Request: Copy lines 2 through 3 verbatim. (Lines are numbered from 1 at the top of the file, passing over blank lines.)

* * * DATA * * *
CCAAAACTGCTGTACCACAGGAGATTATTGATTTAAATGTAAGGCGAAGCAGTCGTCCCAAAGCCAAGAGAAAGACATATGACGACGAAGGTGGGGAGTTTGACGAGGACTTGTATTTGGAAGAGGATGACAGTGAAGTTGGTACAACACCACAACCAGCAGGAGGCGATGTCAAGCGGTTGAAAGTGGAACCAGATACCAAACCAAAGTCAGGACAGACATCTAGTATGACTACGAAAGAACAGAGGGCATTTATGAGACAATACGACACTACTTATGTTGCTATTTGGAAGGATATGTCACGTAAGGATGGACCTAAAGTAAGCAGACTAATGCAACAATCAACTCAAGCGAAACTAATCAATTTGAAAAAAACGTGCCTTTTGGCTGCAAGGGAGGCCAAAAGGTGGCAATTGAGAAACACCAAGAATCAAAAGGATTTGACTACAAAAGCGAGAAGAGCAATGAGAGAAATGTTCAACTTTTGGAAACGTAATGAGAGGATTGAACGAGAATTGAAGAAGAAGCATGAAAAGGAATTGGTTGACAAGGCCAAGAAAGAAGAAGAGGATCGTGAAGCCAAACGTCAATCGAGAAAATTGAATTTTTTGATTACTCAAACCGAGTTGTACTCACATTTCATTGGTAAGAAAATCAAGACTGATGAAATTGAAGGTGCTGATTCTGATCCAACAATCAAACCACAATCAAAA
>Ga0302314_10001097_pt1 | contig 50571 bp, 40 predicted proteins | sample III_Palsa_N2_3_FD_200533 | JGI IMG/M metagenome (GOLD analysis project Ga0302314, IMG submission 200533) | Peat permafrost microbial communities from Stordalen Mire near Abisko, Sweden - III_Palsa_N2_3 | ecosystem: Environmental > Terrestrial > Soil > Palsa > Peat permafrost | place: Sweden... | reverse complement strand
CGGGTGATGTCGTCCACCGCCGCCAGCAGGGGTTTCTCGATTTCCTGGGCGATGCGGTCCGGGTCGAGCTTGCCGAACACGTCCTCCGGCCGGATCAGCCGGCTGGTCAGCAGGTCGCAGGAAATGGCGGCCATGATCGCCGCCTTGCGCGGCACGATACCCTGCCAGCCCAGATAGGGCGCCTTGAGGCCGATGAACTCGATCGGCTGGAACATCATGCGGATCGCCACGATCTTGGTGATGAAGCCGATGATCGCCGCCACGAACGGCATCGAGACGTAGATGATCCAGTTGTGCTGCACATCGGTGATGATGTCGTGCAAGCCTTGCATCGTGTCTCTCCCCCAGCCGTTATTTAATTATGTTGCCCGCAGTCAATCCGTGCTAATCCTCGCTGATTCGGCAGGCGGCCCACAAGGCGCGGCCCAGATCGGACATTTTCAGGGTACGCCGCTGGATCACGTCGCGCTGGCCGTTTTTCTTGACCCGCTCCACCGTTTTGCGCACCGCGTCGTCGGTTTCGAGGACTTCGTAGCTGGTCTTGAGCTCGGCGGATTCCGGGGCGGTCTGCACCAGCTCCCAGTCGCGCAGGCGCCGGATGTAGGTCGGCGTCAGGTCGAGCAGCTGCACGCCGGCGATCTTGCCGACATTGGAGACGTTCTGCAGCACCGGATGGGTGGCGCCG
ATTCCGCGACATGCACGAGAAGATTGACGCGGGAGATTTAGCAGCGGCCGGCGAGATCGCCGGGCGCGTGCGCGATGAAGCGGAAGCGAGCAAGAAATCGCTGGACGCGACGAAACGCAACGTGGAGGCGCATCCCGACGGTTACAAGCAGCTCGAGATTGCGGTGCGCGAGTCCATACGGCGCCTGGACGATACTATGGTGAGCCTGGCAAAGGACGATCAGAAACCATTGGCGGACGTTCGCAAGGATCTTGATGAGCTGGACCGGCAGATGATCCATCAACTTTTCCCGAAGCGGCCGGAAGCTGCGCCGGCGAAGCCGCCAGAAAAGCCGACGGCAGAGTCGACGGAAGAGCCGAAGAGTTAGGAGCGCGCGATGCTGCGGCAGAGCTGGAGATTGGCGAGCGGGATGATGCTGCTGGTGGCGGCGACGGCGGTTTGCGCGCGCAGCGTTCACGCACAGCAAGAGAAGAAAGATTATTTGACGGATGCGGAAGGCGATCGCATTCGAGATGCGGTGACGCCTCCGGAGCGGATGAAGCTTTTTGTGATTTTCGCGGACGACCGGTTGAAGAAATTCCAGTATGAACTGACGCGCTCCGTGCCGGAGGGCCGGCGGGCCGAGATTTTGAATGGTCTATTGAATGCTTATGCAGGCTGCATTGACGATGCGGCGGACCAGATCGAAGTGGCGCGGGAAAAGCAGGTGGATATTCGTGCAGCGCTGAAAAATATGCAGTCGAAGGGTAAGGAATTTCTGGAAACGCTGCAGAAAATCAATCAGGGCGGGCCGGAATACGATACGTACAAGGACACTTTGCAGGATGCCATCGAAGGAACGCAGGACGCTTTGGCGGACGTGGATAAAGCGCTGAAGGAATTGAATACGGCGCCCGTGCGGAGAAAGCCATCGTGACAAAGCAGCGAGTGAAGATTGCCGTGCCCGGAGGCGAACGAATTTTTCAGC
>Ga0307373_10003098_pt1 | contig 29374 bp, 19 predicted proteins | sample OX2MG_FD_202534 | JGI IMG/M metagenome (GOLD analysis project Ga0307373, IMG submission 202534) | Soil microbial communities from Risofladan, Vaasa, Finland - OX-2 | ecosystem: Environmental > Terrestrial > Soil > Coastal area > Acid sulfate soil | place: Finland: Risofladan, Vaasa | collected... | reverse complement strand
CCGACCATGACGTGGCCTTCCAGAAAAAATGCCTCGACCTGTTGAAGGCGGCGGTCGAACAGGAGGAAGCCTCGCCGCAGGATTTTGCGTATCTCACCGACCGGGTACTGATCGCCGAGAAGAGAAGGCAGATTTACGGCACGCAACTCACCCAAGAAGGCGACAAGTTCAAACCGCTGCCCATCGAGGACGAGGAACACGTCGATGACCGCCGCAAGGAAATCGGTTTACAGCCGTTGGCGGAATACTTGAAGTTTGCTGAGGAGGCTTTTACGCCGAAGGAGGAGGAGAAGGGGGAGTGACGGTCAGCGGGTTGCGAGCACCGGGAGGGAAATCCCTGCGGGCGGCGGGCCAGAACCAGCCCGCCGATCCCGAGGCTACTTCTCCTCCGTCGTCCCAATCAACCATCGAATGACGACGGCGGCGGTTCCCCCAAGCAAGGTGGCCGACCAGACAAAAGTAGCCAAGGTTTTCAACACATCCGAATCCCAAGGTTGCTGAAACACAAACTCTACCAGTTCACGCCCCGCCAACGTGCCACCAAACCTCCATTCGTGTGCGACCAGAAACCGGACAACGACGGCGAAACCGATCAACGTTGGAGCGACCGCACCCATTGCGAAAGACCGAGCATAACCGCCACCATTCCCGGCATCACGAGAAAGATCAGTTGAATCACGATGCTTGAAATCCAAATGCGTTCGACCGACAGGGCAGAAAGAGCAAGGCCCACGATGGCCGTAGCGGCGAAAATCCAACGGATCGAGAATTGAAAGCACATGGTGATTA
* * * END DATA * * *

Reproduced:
>Ga0302314_10001097_pt1 | contig 50571 bp, 40 predicted proteins | sample III_Palsa_N2_3_FD_200533 | JGI IMG/M metagenome (GOLD analysis project Ga0302314, IMG submission 200533) | Peat permafrost microbial communities from Stordalen Mire near Abisko, Sweden - III_Palsa_N2_3 | ecosystem: Environmental > Terrestrial > Soil > Palsa > Peat permafrost | place: Sweden... | reverse complement strand
CGGGTGATGTCGTCCACCGCCGCCAGCAGGGGTTTCTCGATTTCCTGGGCGATGCGGTCCGGGTCGAGCTTGCCGAACACGTCCTCCGGCCGGATCAGCCGGCTGGTCAGCAGGTCGCAGGAAATGGCGGCCATGATCGCCGCCTTGCGCGGCACGATACCCTGCCAGCCCAGATAGGGCGCCTTGAGGCCGATGAACTCGATCGGCTGGAACATCATGCGGATCGCCACGATCTTGGTGATGAAGCCGATGATCGCCGCCACGAACGGCATCGAGACGTAGATGATCCAGTTGTGCTGCACATCGGTGATGATGTCGTGCAAGCCTTGCATCGTGTCTCTCCCCCAGCCGTTATTTAATTATGTTGCCCGCAGTCAATCCGTGCTAATCCTCGCTGATTCGGCAGGCGGCCCACAAGGCGCGGCCCAGATCGGACATTTTCAGGGTACGCCGCTGGATCACGTCGCGCTGGCCGTTTTTCTTGACCCGCTCCACCGTTTTGCGCACCGCGTCGTCGGTTTCGAGGACTTCGTAGCTGGTCTTGAGCTCGGCGGATTCCGGGGCGGTCTGCACCAGCTCCCAGTCGCGCAGGCGCCGGATGTAGGTCGGCGTCAGGTCGAGCAGCTGCACGCCGGCGATCTTGCCGACATTGGAGACGTTCTGCAGCACCGGATGGGTGGCGCCG